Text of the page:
Myths: A Revealing Warhol Collection With Imagination

Myths: A Collection That Reveals More About Warhol Than We Could Ever Imagine

Created in 1981, Myths consists of ten screenprints meant to capture the imaginary characters popular during the 20th century in American pop culture. Most of the images used were taken from history, literature, classic Hollywood films and television from the 1950s.

Some of the famous American myths used are popular children’s characters such as Santa Claus and Mickey Mouse. To him these characters represent childhood innocence. On the contrary, he also portrays the evilest of villains that were universally recognized during his life, The Wicked Witch of the West and Dracula.

His portrayal of famous television and movie actors like John Wayne and Howdy Doody fed into his obsession with fame and stardom. Other portraits represent modern day heroes of the 1960s with his portraits of Superman and Uncle Sam.

In his Myths portfolio, Warhol takes these recognizable characters and portrays them in the eccentric fashion he used for all his images. They are brightly colored and some are also inlaid with diamond dust. For example, “The Witch”, taken from 1939s The Wizard of Oz, is portrayed in a green tone, cackling and frightening as ever.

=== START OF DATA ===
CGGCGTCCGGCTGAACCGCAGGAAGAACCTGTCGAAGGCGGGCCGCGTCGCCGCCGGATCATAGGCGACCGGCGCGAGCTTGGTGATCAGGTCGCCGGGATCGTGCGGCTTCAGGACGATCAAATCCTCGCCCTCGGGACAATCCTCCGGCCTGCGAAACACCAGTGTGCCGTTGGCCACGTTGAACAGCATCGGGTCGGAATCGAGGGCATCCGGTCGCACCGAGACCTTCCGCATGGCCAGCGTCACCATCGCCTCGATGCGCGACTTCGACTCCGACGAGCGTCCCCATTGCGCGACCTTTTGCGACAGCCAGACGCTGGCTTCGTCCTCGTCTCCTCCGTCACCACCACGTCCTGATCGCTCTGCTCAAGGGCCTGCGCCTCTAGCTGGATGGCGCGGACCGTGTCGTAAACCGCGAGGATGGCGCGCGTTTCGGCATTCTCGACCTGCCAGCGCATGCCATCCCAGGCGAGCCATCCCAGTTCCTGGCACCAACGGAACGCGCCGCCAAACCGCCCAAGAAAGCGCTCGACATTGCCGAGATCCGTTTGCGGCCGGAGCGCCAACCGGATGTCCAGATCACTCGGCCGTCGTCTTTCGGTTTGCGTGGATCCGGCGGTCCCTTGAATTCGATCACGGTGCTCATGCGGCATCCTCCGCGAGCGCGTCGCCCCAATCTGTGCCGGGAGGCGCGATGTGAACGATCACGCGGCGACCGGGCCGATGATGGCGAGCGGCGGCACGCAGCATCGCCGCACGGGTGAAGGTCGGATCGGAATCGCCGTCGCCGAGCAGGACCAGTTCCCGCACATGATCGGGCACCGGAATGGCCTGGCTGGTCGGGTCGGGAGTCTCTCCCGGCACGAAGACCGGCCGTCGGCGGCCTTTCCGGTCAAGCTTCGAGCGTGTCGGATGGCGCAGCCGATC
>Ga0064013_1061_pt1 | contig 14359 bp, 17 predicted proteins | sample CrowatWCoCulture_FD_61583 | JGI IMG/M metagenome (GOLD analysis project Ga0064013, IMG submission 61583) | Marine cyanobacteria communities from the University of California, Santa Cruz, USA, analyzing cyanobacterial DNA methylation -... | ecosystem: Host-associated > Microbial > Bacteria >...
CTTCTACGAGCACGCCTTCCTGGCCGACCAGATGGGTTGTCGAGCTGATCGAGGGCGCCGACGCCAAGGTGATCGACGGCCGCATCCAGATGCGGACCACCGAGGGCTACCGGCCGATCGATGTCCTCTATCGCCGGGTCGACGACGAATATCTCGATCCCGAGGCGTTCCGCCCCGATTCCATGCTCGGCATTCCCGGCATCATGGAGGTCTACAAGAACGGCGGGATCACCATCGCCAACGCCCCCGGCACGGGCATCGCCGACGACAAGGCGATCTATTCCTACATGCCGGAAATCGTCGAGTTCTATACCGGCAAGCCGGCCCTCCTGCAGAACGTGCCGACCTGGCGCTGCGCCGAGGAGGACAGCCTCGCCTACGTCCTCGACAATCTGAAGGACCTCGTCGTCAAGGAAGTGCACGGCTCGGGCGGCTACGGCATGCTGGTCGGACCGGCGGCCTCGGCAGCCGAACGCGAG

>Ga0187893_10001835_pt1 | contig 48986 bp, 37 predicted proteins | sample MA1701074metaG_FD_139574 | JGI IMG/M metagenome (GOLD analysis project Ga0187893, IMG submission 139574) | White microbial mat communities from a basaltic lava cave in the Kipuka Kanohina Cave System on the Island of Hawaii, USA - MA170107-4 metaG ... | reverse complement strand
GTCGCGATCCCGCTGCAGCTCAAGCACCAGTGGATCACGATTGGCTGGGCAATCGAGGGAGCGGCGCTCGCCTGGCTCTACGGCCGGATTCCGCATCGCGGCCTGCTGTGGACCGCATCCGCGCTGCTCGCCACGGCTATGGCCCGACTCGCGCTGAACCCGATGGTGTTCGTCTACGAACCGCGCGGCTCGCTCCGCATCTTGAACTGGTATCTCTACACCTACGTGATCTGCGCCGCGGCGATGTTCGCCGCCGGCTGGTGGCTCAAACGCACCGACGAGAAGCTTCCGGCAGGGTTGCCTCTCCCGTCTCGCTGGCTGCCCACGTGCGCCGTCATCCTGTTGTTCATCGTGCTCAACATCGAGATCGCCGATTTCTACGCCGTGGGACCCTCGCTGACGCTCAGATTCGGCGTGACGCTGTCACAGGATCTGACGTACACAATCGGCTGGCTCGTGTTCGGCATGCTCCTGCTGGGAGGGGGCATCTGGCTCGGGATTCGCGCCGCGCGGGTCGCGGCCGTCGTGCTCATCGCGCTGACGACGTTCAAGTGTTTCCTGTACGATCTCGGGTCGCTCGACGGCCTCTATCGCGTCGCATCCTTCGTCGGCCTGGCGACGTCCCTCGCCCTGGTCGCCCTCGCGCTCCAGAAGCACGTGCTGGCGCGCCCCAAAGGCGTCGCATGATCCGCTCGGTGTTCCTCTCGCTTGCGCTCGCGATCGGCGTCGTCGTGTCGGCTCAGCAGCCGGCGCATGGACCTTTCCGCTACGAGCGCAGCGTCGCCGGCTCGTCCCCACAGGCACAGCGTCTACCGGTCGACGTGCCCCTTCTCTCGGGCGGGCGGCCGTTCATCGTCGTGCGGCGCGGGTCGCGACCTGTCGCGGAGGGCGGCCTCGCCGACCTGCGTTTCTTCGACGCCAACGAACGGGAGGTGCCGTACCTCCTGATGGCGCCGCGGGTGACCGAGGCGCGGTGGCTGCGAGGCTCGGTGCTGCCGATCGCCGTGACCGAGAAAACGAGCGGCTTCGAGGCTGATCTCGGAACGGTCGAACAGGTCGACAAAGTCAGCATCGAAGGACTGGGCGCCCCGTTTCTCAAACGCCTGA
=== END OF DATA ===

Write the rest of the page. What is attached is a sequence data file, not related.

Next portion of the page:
His use of the comic book hero Superman stems from his childhood when he was diagnosed with an immobilizing sickness and spent the majority of his time with comic books and movie magazines to keep him occupied. He was so preoccupied by his physical appearance, constant ailments, anxiety and insecurities that he found great appeal in the character of Clark Kent who goes through this transformation of mild mannered and looked-over to this great superhero.

He also had a great obsession with Christmas, which explains his inclusion of Santa Claus in his Myths series. He also created Christmas related drawings of wreaths, Christmas trees, poinsettias and ornaments, some of which were recently featured in a Christmas Auction for Christie’s in 2013.

Warhol’s portrait of the Disney character Mickey Mouse, was said to have been done because he himself wanted to be Mickey Mouse, or at least his own Disney character.

In his piece titled, “The Shadow” he portrays himself as the 1930s radio crime fighter from his childhood. He portrays himself as the hero. He glances at the viewer while his profile casts a long, dramatic shadow.

Unlike traditional mythological figures, Greek gods and goddesses, the motifs Warhol used in Myths capture the modern imagination and portray America’s powerful and enchanted past. They represent fantasies, hopes, dreams, and fears. It is widely known that each of these mythical and iconic figures was chosen to represent specific aspects of Warhol’s personality — a personality that could only be captured by such animated and colorful characters.

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